Gulf Coast sea level rise in overdrive, study says

April 5, 2012 5:45 AM

Kathryn Hobgood Ray

The rate of sea level rise along the U.S. Gulf Coast has increased dramatically this past century compared to that of the preindustrial millennium (600-1600 A.D.). This sobering news for residents from the Florida panhandle to east Texas is just one part of the findings by Tulane University researchers in a study published March 30 in the journal Earth and Planetary Science Letters.

Torbjorn Tornqvist

Professor Torbjörn Törnqvist, with a graduate student and a postdoctoral researcher, is studying the rate of sea level rise along the Gulf Coast. (Photo by Paula Burch-Celentano)

“Specifically, we have determined that the rate of sea level rise in the 20th century has been five times higher as a result of human-induced climate change,” said co-author Torbjörn Törnqvist, professor and chair of the Department of Earth and Environmental Sciences. Sea level has risen more than 8 inches during this time.

The study, co-authored by postdoctoral research associate Shi-Yong Yu and graduate student Ping Hu, also reveals some good news — relatively speaking — for residents of the New Orleans area. Though sea levels are rising at alarming rates, the ground 60 to 80 feet below is fairly stable.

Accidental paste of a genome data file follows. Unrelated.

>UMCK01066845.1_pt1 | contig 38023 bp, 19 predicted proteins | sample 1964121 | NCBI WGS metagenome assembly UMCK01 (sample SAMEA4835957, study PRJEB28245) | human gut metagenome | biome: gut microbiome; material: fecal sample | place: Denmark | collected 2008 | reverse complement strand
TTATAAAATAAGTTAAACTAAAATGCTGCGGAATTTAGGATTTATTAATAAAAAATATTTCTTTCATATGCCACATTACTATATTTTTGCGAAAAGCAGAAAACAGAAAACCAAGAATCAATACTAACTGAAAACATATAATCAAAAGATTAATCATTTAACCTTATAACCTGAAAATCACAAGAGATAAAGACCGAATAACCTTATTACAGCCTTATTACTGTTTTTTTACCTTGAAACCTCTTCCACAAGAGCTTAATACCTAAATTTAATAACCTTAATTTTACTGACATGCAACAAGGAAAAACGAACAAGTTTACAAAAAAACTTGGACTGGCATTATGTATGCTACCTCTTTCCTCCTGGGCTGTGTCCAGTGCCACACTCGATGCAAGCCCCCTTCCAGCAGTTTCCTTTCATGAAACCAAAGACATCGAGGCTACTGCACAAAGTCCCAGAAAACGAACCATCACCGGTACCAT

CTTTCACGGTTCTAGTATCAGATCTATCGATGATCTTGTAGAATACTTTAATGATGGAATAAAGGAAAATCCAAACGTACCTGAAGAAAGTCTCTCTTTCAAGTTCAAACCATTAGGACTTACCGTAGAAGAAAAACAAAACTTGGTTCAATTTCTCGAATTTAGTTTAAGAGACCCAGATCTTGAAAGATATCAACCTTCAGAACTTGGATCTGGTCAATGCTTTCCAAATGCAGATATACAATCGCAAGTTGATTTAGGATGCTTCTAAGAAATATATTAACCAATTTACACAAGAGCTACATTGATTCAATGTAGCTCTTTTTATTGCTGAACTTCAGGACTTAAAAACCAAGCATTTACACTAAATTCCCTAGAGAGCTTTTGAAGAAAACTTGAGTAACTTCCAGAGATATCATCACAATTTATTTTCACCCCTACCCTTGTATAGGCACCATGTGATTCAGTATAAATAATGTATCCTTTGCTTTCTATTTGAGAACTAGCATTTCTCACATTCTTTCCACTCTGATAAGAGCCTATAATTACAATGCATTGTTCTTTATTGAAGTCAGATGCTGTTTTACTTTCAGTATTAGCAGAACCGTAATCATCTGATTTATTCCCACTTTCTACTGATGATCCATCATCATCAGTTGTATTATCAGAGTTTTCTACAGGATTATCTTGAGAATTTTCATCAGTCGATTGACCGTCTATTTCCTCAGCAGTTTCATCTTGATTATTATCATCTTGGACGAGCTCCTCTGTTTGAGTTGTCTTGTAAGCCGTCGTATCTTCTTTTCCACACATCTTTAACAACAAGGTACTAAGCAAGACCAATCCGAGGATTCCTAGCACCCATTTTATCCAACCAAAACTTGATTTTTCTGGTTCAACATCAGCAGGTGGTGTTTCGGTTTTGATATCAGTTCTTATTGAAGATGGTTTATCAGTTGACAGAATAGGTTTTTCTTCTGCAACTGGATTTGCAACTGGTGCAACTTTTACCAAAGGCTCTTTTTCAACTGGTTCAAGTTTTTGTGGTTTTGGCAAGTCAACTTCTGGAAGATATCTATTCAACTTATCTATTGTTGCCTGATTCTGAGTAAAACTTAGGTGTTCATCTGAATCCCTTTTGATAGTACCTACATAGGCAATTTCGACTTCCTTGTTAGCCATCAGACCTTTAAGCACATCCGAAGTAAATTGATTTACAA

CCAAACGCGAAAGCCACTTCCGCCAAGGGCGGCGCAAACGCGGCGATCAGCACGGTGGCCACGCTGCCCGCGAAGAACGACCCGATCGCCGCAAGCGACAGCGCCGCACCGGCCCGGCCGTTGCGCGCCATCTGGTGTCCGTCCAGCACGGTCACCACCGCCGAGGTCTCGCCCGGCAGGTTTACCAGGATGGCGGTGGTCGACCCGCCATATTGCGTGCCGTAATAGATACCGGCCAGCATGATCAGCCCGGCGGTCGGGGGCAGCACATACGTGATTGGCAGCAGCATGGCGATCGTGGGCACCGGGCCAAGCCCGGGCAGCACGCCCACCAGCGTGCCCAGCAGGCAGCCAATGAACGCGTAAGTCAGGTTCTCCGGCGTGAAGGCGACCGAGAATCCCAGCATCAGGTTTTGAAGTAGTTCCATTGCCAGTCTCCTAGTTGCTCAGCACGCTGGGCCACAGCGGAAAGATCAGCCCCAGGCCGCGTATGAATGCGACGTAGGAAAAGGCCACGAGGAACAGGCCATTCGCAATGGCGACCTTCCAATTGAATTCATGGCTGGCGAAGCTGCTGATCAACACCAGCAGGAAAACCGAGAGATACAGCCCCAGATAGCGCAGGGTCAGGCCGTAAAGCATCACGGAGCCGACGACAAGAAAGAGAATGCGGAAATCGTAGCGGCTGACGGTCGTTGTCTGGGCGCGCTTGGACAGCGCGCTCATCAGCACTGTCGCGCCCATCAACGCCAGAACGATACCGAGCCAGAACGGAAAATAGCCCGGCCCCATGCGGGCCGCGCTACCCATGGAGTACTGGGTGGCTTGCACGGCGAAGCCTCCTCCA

“Our study shows that the basement underneath key portions of the Mississippi Delta, including the New Orleans area, has subsided less than one inch per century faster during the past 7,000 years than the more stable area of southwest Louisiana,” says Törnqvist. “This difference is much lower than previously believed; most studies have assumed that a large portion of the Earth's crust underneath the Mississippi Delta subsided much faster due to the weight of rapidly accumulating sediments in the delta.”

In other words, while the delta basement is in fact sinking, it’s sinking at very slow rates over vast geologic timescales.

“Looking forward 100 years, our main concern is the continued acceleration of sea-level rise due to global warming, which is almost certain to happen and may amount to as much as three to five feet under the more pessimistic scenarios,” says Törnqvist.



Citation information:

Page accessed: Thursday, June 20, 2019
Page URL:

Tulane University, New Orleans, LA 70118 504-865-5000